It is difficult to capture in words the dynamics of a room full of energetic and enthusiastic artists. I can only hope that the pictures help convey that—despite the language barriers—each day unfolded into a new and exciting collaboration as old stitching traditions were renewed and reworked to capture, simplify or improve a design. The participants taught the trainers just as much as they had received, and in the end, the new product samples are highly encouraging.

After seven, hard-working days in the shadow of beautiful Turgen Uhl peak, our workshop ended with a celebration but not before a conservation-focused service project where we all donned rubber gloves and spent an hour or so cleaning up the stream bed and surrounding grounds. In the end, many bags of trash, broken bottles, rusted cans and more were removed from the watershed. It was a positive note to end a successful workshop.

The ever-generous and hospitable Mongolians strategically kept our training delegation away while they set up a nearby hall for a farewell party. The appearance of some government secret service piqued our curiosity and we eventually found out that the Prime Minister himself was slated to visit that evening. Apparently he was born in the region and was making his annual tour to inspect the parks and the roads. In a feat of irony that only Mother Nature can provide, a late-afternoon thunderstorm and subsequent deluge washed out part of the road, so unfortunately no P.M. sightings occurred. The party went on as planned and after much toasting and serenading (by each community), parting gifts were exchanged, someone hooked up their playlist and we all danced, laughed and said our heart-felt goodbyes.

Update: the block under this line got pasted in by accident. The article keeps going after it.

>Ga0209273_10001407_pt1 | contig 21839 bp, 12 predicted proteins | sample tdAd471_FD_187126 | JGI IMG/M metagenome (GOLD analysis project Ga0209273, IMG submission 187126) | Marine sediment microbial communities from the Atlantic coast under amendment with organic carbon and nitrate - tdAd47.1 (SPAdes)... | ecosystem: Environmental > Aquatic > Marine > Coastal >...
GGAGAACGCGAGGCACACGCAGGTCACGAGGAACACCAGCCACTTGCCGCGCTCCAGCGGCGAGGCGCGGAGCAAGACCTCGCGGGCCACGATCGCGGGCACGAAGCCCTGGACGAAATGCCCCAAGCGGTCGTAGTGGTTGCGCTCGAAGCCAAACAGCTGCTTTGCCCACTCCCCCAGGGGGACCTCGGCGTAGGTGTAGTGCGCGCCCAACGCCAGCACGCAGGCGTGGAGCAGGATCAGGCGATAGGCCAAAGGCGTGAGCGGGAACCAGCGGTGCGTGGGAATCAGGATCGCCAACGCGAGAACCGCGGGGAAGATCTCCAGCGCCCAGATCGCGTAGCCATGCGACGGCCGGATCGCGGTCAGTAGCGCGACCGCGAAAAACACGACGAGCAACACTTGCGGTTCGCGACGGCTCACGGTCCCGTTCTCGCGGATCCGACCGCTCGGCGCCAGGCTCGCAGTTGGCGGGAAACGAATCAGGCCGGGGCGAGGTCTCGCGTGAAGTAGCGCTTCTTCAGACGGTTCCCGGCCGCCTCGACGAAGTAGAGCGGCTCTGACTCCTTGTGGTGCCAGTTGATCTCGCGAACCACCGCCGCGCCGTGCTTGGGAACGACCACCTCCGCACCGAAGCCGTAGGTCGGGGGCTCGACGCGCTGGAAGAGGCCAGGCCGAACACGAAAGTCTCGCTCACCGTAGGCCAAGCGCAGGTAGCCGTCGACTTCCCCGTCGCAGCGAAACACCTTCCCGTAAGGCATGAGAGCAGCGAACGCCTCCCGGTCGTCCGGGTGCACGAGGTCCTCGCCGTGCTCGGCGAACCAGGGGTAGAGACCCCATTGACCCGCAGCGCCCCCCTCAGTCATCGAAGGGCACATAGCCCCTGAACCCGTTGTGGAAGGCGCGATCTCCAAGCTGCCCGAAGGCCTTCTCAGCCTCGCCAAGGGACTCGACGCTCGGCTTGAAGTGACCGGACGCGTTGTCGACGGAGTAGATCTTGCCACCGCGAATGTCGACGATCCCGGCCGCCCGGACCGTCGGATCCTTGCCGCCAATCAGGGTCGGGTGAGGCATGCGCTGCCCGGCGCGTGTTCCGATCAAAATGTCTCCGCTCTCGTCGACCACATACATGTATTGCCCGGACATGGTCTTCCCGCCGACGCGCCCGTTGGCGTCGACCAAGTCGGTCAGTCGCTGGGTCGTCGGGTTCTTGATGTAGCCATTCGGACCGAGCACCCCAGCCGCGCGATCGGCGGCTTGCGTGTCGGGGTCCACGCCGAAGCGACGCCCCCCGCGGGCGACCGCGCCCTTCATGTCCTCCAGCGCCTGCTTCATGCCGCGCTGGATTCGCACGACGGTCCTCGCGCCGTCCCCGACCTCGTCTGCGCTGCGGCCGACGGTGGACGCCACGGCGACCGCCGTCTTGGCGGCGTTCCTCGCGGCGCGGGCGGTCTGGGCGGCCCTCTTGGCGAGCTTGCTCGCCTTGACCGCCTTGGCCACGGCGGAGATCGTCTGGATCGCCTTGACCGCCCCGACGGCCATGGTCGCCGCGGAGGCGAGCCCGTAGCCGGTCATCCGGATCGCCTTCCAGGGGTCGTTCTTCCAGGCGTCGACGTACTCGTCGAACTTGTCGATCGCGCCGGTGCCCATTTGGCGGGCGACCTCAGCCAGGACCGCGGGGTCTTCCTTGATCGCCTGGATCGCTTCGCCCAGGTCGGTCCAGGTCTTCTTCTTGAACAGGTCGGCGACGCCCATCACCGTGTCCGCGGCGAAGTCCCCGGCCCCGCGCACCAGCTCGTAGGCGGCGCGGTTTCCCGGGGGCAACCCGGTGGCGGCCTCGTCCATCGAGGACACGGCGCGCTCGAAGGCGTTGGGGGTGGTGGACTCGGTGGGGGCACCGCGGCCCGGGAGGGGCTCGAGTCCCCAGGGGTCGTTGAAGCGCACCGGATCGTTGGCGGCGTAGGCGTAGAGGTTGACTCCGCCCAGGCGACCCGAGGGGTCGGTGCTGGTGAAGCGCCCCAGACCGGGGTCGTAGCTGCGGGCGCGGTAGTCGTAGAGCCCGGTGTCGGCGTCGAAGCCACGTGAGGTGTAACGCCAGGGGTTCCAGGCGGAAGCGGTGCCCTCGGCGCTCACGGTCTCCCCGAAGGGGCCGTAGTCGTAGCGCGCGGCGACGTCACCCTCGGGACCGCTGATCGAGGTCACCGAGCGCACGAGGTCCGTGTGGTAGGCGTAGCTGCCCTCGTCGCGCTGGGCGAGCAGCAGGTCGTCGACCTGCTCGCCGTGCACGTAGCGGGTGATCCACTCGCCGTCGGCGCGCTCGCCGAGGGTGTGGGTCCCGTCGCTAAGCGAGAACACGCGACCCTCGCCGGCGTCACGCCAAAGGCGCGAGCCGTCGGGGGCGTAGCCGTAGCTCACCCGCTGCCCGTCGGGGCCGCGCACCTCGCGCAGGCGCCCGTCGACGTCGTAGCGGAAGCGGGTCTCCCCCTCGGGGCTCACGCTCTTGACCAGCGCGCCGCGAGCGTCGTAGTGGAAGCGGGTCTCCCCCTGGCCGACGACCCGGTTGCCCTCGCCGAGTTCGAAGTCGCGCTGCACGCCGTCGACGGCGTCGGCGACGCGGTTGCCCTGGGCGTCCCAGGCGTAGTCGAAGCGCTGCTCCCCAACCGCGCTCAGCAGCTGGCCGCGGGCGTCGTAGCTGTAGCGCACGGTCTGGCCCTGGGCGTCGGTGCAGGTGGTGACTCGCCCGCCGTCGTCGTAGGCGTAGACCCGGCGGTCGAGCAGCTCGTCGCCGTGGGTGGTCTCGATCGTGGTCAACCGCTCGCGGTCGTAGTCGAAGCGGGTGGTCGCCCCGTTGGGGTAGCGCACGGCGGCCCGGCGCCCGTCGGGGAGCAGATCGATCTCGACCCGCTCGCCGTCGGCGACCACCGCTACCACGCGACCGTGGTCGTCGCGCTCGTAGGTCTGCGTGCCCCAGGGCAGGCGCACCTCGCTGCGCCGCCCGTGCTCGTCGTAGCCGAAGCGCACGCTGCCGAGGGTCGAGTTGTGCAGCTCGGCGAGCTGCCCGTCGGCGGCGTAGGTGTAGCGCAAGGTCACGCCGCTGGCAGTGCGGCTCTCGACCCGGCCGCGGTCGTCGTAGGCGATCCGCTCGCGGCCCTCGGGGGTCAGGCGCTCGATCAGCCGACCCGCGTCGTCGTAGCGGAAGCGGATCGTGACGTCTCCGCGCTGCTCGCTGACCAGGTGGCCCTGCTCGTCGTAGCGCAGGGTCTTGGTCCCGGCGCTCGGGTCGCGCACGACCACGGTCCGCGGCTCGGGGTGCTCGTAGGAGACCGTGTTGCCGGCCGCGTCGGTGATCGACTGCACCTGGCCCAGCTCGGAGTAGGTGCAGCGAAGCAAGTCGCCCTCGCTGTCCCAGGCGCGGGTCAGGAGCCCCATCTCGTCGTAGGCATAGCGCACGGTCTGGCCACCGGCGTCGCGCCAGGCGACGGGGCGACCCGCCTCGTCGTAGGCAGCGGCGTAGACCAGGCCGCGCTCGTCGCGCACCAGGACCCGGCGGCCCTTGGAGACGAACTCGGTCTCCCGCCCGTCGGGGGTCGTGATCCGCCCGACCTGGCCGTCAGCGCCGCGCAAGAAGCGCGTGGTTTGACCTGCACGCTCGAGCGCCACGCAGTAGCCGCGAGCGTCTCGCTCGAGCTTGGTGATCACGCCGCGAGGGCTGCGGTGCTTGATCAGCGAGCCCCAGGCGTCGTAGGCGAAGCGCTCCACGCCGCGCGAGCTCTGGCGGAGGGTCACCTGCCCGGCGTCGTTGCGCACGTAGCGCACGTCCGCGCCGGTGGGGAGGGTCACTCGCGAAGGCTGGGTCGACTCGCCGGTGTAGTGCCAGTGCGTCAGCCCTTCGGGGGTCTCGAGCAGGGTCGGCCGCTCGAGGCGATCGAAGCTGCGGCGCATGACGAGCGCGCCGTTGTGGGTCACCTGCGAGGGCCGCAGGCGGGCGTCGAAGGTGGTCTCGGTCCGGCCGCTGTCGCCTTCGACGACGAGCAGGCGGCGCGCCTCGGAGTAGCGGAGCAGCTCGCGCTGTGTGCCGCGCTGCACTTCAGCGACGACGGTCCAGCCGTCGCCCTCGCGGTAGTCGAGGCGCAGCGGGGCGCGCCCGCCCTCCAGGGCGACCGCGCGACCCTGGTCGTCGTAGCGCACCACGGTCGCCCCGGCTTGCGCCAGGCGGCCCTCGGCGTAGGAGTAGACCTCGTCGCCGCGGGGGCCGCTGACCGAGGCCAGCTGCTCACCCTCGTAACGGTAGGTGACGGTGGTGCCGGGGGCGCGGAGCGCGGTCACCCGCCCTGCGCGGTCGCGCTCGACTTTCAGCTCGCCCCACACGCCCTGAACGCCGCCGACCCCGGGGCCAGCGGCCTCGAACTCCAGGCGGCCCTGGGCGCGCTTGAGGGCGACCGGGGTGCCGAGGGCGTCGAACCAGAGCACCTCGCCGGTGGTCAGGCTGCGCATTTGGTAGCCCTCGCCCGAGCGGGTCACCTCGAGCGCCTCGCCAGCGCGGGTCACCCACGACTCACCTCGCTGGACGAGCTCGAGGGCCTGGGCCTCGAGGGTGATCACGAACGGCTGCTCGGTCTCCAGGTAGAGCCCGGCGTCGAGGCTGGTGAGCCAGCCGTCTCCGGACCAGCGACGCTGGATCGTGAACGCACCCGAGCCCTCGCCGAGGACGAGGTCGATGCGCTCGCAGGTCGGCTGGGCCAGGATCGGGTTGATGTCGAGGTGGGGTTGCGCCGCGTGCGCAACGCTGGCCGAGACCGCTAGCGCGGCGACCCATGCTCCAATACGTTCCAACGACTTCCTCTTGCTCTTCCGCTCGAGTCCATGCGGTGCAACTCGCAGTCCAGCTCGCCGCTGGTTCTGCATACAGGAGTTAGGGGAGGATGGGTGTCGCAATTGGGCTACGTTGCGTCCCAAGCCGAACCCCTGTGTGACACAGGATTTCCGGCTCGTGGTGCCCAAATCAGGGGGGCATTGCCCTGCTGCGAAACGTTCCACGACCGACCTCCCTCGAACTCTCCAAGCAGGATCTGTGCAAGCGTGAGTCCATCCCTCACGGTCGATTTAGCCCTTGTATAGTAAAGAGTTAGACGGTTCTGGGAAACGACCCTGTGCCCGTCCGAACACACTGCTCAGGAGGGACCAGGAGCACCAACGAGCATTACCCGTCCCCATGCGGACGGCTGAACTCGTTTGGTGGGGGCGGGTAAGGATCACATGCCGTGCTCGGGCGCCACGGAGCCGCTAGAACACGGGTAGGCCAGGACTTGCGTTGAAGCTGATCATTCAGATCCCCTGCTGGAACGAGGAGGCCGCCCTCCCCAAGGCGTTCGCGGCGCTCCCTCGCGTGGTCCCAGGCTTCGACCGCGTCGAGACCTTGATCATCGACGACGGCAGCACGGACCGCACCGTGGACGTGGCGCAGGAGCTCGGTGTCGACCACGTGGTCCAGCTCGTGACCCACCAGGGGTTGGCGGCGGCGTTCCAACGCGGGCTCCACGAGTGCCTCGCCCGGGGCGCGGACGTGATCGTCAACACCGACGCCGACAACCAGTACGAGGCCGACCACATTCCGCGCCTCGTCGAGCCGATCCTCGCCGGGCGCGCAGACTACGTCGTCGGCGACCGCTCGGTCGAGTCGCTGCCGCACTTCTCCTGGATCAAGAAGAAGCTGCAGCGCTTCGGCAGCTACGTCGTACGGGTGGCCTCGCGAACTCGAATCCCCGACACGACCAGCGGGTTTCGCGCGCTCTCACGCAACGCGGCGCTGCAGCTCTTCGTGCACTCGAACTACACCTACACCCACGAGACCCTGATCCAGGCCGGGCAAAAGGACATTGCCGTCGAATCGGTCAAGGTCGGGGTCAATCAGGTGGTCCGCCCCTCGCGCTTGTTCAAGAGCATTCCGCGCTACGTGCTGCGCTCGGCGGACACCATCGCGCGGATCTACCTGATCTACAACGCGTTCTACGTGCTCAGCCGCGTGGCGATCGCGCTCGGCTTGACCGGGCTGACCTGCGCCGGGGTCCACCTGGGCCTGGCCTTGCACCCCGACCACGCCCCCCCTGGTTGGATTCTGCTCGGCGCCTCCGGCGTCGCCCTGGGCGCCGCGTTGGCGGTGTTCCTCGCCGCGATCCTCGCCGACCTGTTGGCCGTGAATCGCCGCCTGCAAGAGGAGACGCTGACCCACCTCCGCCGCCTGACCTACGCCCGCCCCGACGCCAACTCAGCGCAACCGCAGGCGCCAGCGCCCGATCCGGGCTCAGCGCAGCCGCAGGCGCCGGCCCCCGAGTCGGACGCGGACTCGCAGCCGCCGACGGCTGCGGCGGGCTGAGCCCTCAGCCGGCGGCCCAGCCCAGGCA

The following day dawned clear and sunny and shortly after leaving the camp it became readily apparent that the wash-out that foiled the Prime Minister's visit was indeed very real. So real in fact that we almost couldn't get back to Ulaangom ourselves. Our resourceful driver managed to maneuver around the 20 foot wash-out, we got back to town, and I enjoyed my first real, albeit cold water shower in over a week!

Lake Uvs is the largest lake in Mongolia and the second largest lake in Eurasia. It is broad, shallow and four times saltier than the ocean due to its land-locked location. It is surrounded by critical wetlands, borders Russia and carries Mongolia's "Highly Protected region" status.  It is also a popular local recreation area. In a ride comparable to Mr. Toad's infamous wild ride, we piled into the tiny van and rocketed across the flatlands to the lake. After a relaxing swim/float and a culturally appropriate vodka offering to the lake spirits, we toasted our successful workshop and our newly forged friendships.

The remaining two days in the enigmatic and beautiful country of Mongolia mostly involved crossing the vast countryside, meeting the rest of the hard working Mongolian Snow Leopard Trust staff and, of course, picking up a few things at the State owned department store for the folks back home.

If all goes well this winter (and there is no reason to expect less), the Mongolian crafters will be delivering many new product samples and eventual additions to the existing line including felted bowls, new ornaments, pet mats and slipper designs. Be sure and check in with the ZooStore to see them!


Unknown said…
Impressive and rewarding trip...thank you